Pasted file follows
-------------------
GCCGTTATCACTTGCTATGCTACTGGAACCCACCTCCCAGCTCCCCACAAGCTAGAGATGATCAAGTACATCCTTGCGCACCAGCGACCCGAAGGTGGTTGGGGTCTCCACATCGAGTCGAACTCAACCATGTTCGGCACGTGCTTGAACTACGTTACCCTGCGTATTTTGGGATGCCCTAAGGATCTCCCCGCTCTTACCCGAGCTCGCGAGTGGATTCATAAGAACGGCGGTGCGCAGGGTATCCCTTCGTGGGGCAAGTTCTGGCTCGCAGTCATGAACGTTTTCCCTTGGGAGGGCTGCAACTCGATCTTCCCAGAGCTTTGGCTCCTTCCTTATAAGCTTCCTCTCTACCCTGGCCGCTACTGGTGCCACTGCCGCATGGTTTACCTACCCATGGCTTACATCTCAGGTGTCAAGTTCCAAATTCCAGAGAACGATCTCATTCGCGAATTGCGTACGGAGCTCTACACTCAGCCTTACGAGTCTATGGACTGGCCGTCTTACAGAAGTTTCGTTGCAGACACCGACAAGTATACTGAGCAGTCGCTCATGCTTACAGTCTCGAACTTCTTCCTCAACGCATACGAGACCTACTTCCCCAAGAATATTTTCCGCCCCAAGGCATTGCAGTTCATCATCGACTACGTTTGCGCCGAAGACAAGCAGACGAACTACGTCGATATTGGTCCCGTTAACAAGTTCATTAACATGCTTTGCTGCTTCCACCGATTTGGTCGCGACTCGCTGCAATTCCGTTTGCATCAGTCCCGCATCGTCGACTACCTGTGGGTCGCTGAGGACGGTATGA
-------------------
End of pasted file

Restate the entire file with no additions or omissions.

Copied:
GCCGTTATCACTTGCTATGCTACTGGAACCCACCTCCCAGCTCCCCACAAGCTAGAGATGATCAAGTACATCCTTGCGCACCAGCGACCCGAAGGTGGTTGGGGTCTCCACATCGAGTCGAACTCAACCATGTTCGGCACGTGCTTGAACTACGTTACCCTGCGTATTTTGGGATGCCCTAAGGATCTCCCCGCTCTTACCCGAGCTCGCGAGTGGATTCATAAGAACGGCGGTGCGCAGGGTATCCCTTCGTGGGGCAAGTTCTGGCTCGCAGTCATGAACGTTTTCCCTTGGGAGGGCTGCAACTCGATCTTCCCAGAGCTTTGGCTCCTTCCTTATAAGCTTCCTCTCTACCCTGGCCGCTACTGGTGCCACTGCCGCATGGTTTACCTACCCATGGCTTACATCTCAGGTGTCAAGTTCCAAATTCCAGAGAACGATCTCATTCGCGAATTGCGTACGGAGCTCTACACTCAGCCTTACGAGTCTATGGACTGGCCGTCTTACAGAAGTTTCGTTGCAGACACCGACAAGTATACTGAGCAGTCGCTCATGCTTACAGTCTCGAACTTCTTCCTCAACGCATACGAGACCTACTTCCCCAAGAATATTTTCCGCCCCAAGGCATTGCAGTTCATCATCGACTACGTTTGCGCCGAAGACAAGCAGACGAACTACGTCGATATTGGTCCCGTTAACAAGTTCATTAACATGCTTTGCTGCTTCCACCGATTTGGTCGCGACTCGCTGCAATTCCGTTTGCATCAGTCCCGCATCGTCGACTACCTGTGGGTCGCTGAGGACGGTATGA